Was such a question even considered? If so, where is the data that supports these changes?

How does Iowa’s over-all tax structure compare with those of all other US states, with respect to adequacy, equity, and flexibility? Has the alternative of lowering the property tax, one of the less equitable means of taxation, and shifting some of the support for schools and other public services to an expanded and progressive income tax, been considered? Why or why not? Wouldn’t such data be interesting and informative in helping citizens evaluate tax proposals?

How will the current proposals, if brought to fulfillment, impact individuals—especially the moderate- and low-income vis-à-vis the wealthier—communities, schools, and other as yet unmet but important needs?

Using public tax dollars to assist students attending private and/or charter schools. Where is the data supporting the wisdom and benefit of this policy?

Are public schools now receiving the funds teachers and students need? (Data, please.) Wouldn’t it be logical to first move to improve and enhance existing public schools rather than to support students moving away from them? How does the use of public tax dollars for private (including religious) education square with the US Constitution’s First Amendment? How does this policy affect students who do not have private or charter schools available to them?

In other words, isn’t this a policy that in fact advantages some but not all?

If the State wishes to use tax dollars to support private and charter schools, does it not also follow that such schools must meet all state mandates which already apply to public schools? Why or why not?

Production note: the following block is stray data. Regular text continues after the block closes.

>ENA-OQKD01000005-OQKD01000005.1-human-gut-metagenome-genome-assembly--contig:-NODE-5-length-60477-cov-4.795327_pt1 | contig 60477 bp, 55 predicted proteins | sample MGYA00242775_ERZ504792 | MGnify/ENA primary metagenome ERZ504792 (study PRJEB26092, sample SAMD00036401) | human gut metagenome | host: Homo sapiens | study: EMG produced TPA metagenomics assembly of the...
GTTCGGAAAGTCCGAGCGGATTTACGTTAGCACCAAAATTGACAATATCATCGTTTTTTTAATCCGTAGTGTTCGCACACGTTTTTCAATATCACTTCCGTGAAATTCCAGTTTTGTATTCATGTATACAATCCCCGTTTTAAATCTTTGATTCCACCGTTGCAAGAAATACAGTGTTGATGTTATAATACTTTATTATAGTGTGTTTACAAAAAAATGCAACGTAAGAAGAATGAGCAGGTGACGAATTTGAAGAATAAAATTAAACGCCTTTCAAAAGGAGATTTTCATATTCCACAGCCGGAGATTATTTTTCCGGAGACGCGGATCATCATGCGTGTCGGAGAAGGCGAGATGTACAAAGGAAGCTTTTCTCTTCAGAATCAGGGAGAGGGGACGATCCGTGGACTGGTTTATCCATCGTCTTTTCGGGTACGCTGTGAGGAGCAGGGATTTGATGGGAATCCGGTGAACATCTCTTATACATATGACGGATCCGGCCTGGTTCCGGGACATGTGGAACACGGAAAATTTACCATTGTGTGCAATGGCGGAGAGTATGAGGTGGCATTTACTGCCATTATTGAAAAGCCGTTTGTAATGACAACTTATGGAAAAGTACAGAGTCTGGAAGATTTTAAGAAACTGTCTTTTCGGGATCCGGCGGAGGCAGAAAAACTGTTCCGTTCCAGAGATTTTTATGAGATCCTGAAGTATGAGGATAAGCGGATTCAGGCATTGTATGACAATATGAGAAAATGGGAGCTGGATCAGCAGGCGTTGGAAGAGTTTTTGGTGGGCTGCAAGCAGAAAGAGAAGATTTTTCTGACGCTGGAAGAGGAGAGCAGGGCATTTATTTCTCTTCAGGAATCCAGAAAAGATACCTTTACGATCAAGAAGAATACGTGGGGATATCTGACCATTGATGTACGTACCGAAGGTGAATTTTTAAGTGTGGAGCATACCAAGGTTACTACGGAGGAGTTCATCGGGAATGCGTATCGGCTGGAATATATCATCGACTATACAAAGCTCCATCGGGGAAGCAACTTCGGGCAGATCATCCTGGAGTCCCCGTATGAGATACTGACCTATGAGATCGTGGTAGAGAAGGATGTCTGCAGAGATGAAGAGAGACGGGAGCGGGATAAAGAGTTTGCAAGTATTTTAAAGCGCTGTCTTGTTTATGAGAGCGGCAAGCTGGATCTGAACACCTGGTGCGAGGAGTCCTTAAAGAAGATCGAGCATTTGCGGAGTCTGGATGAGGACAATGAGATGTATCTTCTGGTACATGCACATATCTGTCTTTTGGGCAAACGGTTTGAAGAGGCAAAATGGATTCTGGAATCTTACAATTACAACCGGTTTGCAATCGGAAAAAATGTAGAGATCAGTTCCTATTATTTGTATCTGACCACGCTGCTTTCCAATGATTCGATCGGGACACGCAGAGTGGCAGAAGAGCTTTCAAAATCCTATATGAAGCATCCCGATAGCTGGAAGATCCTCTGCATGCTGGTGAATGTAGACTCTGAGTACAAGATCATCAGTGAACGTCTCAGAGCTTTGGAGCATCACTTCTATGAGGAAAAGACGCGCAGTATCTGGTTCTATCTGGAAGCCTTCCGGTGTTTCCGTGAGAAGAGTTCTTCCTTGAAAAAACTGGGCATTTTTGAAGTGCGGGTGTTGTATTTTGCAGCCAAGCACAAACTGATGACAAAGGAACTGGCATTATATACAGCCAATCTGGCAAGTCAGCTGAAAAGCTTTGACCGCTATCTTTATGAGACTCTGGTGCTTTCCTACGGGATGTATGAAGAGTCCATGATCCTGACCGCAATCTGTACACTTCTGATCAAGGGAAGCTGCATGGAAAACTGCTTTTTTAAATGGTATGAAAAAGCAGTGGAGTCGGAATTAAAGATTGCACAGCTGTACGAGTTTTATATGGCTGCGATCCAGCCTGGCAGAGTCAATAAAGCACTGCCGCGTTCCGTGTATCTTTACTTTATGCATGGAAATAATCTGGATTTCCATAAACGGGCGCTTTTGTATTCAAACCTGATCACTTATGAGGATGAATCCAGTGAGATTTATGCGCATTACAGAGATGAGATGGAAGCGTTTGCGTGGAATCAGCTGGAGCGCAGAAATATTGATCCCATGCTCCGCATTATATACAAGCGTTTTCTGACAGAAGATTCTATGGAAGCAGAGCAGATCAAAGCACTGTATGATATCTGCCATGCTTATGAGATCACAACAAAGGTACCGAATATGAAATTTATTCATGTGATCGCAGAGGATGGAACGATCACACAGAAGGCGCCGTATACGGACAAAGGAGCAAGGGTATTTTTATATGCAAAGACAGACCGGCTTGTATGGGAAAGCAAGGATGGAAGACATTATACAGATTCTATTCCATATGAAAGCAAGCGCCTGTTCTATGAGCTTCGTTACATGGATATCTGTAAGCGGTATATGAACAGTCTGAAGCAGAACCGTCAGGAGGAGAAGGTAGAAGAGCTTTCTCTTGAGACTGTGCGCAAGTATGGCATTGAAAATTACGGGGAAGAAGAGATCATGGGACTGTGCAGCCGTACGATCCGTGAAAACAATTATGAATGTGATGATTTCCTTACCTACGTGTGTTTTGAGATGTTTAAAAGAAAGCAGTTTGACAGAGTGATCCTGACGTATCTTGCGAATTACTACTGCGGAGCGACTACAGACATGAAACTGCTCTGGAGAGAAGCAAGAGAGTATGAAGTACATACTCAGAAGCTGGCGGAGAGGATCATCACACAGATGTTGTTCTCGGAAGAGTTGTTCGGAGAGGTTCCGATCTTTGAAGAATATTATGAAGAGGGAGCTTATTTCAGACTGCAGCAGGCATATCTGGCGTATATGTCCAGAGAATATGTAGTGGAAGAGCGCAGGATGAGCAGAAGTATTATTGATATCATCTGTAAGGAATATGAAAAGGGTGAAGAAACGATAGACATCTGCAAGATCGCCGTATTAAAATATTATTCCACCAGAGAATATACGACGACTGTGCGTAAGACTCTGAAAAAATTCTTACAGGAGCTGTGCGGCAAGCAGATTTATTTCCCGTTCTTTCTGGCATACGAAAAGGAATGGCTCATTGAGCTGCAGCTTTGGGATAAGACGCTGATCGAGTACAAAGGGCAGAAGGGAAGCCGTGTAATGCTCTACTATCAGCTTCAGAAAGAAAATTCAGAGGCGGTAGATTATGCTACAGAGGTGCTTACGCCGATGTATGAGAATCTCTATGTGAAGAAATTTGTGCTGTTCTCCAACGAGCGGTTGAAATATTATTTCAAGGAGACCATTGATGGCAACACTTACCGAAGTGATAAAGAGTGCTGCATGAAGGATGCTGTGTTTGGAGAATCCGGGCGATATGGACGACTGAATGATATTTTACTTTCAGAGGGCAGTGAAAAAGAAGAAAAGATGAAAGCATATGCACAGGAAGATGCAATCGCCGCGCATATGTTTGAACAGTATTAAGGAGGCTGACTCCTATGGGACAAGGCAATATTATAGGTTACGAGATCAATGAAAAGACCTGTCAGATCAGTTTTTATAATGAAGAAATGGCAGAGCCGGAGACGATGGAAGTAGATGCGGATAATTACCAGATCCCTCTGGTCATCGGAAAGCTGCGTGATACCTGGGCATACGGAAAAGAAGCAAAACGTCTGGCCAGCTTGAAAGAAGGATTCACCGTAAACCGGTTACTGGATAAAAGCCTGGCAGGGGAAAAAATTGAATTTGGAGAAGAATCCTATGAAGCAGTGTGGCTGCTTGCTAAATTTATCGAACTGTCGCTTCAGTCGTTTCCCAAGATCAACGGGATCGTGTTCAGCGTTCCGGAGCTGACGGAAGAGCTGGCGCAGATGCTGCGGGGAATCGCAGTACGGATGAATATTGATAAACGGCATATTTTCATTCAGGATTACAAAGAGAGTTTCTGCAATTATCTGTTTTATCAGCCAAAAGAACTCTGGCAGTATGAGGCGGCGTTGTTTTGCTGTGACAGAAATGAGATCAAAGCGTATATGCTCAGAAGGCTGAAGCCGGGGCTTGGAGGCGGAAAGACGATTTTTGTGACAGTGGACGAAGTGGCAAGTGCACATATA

While this may appear at first as a tad “hard-nosed,” it is actually what citizens deserve to know. And, for the record, it’s what we in the Iowa Legislature used to accept as common sense. These are the
questions we asked of each other all the time, in committee and in floor debate.

A final irony: I was taught these things—including the high ethical standards anyone serving in the Iowa House was expected to meet—by Republican elders in 1973.

My freshman year in the House was one in which I was in the minority, and the Speaker of the House—and all committee chairpersons—were Republicans. They were wise and honorable men and women who tried to instill civic virtue in us newcomers. Grateful, I have tried to apply the lessons they taught me throughout my life.

I hope that by using such approaches we can someday return to the more gracious, accepting, and peace-filled Iowa that I once knew.

Greg Cusack, born and raised in Davenport, was a college teacher of American history and political science, a member of the Davenport City Council and the Iowa House of Representatives, executive director of the National Catholic Rural Life Conference, and benefits administrator of the Iowa Public Employees’ Retirement System. He can be reached at [email protected].

CATEGORIES: EDUCATION | POLITICS